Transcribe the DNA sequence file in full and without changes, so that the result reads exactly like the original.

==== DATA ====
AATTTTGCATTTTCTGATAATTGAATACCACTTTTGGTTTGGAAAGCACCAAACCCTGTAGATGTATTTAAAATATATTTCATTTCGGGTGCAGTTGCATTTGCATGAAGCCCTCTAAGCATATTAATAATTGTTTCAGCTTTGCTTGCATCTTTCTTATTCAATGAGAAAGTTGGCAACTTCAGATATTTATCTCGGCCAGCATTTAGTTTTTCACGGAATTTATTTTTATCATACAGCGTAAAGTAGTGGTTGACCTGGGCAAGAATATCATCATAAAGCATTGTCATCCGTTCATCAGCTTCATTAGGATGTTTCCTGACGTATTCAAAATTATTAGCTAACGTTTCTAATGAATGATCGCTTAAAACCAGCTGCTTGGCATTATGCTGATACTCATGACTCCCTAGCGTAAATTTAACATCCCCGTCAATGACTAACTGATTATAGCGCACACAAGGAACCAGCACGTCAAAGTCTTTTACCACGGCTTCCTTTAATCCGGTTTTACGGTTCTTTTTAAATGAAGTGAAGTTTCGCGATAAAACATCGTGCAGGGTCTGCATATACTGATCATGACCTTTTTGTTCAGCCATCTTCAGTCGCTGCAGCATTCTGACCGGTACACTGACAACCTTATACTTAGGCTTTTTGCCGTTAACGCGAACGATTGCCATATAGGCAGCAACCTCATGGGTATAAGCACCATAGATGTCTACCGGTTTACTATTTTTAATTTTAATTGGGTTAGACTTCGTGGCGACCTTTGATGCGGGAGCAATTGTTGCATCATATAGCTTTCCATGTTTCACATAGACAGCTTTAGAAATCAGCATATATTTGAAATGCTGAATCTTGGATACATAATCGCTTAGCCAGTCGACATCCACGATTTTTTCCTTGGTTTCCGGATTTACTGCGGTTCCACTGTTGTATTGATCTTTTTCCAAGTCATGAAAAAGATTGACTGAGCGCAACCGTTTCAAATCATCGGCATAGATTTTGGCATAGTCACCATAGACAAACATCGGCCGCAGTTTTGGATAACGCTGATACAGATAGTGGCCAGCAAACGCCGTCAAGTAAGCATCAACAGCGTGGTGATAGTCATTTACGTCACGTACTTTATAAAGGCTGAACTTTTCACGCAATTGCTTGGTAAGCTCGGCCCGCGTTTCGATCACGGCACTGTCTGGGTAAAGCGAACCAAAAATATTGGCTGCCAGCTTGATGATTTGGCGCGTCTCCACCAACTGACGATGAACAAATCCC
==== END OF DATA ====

AATTTTGCATTTTCTGATAATTGAATACCACTTTTGGTTTGGAAAGCACCAAACCCTGTAGATGTATTTAAAATATATTTCATTTCGGGTGCAGTTGCATTTGCATGAAGCCCTCTAAGCATATTAATAATTGTTTCAGCTTTGCTTGCATCTTTCTTATTCAATGAGAAAGTTGGCAACTTCAGATATTTATCTCGGCCAGCATTTAGTTTTTCACGGAATTTATTTTTATCATACAGCGTAAAGTAGTGGTTGACCTGGGCAAGAATATCATCATAAAGCATTGTCATCCGTTCATCAGCTTCATTAGGATGTTTCCTGACGTATTCAAAATTATTAGCTAACGTTTCTAATGAATGATCGCTTAAAACCAGCTGCTTGGCATTATGCTGATACTCATGACTCCCTAGCGTAAATTTAACATCCCCGTCAATGACTAACTGATTATAGCGCACACAAGGAACCAGCACGTCAAAGTCTTTTACCACGGCTTCCTTTAATCCGGTTTTACGGTTCTTTTTAAATGAAGTGAAGTTTCGCGATAAAACATCGTGCAGGGTCTGCATATACTGATCATGACCTTTTTGTTCAGCCATCTTCAGTCGCTGCAGCATTCTGACCGGTACACTGACAACCTTATACTTAGGCTTTTTGCCGTTAACGCGAACGATTGCCATATAGGCAGCAACCTCATGGGTATAAGCACCATAGATGTCTACCGGTTTACTATTTTTAATTTTAATTGGGTTAGACTTCGTGGCGACCTTTGATGCGGGAGCAATTGTTGCATCATATAGCTTTCCATGTTTCACATAGACAGCTTTAGAAATCAGCATATATTTGAAATGCTGAATCTTGGATACATAATCGCTTAGCCAGTCGACATCCACGATTTTTTCCTTGGTTTCCGGATTTACTGCGGTTCCACTGTTGTATTGATCTTTTTCCAAGTCATGAAAAAGATTGACTGAGCGCAACCGTTTCAAATCATCGGCATAGATTTTGGCATAGTCACCATAGACAAACATCGGCCGCAGTTTTGGATAACGCTGATACAGATAGTGGCCAGCAAACGCCGTCAAGTAAGCATCAACAGCGTGGTGATAGTCATTTACGTCACGTACTTTATAAAGGCTGAACTTTTCACGCAATTGCTTGGTAAGCTCGGCCCGCGTTTCGATCACGGCACTGTCTGGGTAAAGCGAACCAAAAATATTGGCTGCCAGCTTGATGATTTGGCGCGTCTCCACCAACTGACGATGAACAAATCCC